The 82nd Annual Meeting of the American Association of Physical Anthropologists (2013)


Changes in orangutan brain ontogeny indicate parallel evolution

JODY A. CREEL1, SEAN H. RICE2 and ARTHUR C. DURBAND3,4,5.

1Department of Biology and Chemistry, Academy for Science and Design, 2Department of Biological Sciences, Texas Tech University, 3Department of Sociology, Anthropology, and Social Work, Texas Tech University, 4Department of Archaeology, Flinders University, 5Department of Anthropology, South Australian Museum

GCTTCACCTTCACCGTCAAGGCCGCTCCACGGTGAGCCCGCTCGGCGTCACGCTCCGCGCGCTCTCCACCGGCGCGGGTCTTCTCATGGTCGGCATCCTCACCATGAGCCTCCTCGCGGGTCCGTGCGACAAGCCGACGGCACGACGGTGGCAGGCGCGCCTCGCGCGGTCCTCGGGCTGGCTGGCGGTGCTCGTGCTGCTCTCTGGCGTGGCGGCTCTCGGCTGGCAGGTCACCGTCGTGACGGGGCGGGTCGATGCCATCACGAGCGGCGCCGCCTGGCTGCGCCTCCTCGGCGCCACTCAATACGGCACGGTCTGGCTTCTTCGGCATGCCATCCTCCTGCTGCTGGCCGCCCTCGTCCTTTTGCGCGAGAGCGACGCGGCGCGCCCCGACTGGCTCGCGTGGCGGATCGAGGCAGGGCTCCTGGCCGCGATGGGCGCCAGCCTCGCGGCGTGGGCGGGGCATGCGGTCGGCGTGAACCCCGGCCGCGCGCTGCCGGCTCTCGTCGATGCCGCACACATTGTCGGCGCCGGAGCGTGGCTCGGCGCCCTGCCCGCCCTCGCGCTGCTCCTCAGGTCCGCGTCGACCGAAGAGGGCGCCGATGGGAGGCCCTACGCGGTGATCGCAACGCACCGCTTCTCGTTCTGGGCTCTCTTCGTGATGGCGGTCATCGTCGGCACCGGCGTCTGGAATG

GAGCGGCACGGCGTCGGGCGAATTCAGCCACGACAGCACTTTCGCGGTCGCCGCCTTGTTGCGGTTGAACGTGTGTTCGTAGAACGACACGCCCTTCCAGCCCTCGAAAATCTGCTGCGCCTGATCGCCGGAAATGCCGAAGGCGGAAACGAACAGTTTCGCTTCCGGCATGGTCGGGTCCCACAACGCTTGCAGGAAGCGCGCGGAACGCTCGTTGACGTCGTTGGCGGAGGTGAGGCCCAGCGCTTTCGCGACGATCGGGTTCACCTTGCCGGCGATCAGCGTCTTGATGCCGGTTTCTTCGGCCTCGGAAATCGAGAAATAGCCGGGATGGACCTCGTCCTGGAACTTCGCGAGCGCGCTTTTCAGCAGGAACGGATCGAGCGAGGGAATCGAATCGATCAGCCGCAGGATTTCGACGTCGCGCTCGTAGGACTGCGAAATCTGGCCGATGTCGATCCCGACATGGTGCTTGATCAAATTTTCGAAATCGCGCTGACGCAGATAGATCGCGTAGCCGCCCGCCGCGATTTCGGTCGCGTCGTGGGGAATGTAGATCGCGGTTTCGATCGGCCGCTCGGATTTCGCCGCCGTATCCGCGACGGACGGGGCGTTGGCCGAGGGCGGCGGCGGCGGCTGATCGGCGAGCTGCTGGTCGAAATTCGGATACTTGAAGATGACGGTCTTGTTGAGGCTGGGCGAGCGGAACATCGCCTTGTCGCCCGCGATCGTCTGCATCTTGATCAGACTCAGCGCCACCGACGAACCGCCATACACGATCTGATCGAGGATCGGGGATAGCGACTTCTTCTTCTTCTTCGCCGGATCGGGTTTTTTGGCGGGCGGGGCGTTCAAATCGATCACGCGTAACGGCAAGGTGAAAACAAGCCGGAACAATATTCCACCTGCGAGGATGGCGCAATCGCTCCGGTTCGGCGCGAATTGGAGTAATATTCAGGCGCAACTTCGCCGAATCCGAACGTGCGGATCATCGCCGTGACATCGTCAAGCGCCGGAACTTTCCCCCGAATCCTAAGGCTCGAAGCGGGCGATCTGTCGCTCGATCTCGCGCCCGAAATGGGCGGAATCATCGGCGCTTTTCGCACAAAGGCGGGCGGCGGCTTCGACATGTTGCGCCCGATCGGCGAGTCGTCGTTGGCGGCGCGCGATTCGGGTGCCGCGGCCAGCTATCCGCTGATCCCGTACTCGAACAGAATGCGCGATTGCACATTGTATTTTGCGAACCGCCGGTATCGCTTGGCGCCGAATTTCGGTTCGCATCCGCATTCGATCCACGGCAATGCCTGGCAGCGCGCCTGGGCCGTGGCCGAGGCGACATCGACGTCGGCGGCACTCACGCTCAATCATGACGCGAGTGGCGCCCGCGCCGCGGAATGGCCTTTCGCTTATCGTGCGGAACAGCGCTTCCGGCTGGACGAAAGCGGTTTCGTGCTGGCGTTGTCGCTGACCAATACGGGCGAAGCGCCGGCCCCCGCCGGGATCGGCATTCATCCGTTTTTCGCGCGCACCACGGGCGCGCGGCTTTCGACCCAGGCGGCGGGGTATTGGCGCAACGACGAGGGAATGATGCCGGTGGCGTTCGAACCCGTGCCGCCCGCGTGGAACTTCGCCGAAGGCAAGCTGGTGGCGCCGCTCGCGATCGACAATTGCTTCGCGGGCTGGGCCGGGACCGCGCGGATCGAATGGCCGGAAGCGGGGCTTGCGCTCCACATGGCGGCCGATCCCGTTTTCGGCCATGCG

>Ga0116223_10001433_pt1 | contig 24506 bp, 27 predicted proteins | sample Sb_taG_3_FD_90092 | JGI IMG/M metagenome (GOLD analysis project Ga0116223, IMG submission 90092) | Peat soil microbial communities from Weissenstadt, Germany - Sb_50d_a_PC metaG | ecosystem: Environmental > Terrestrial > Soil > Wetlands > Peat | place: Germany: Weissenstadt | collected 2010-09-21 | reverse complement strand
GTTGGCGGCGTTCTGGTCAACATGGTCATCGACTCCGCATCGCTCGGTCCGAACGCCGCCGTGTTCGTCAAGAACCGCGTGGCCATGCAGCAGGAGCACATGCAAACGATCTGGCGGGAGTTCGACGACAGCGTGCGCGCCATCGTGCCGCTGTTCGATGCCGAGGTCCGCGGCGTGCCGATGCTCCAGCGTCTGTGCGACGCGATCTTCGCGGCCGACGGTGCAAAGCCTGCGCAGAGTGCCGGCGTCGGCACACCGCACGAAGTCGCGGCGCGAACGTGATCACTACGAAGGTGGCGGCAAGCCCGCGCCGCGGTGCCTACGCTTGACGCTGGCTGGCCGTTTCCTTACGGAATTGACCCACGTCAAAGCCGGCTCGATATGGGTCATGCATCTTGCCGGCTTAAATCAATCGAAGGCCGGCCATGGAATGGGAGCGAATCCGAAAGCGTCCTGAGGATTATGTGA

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Different elements of human ontogeny have been described by various heterochronic modes, such as neoteny and sequential hypermorphosis. The evolution of brain ontogeny has received a great deal of attention, owing to the complex and sophisticated nature of our brains. Previous works have determined that a growth phase appears in chimpanzees and humans at around birth and continues on until nine months and one year, respectively. Given the similarities of brain cytoarchitecture in these species, and the dissimilar structures in the more distantly related monkey species, there was an important cytoarchitectural remodeling event sometime during the last 18-20 million years after the divergence of the ape clade from the Old World monkeys. To increase our resolution of ape brain evolution, and by extension, human brain evolution, this study investigates the evolution of orangutan brain ontogeny. Comparing the growth trajectories of humans, chimpanzees, squirrel monkeys, macaques, and orangutans, we discovered that orangutans do not follow the expected growth pattern of humans and chimpanzees. Instead, the orangutan growth trajectory much more closely resembles that of the squirrel monkey and thus indicates parallel evolution of brain growth strategies in these two species.

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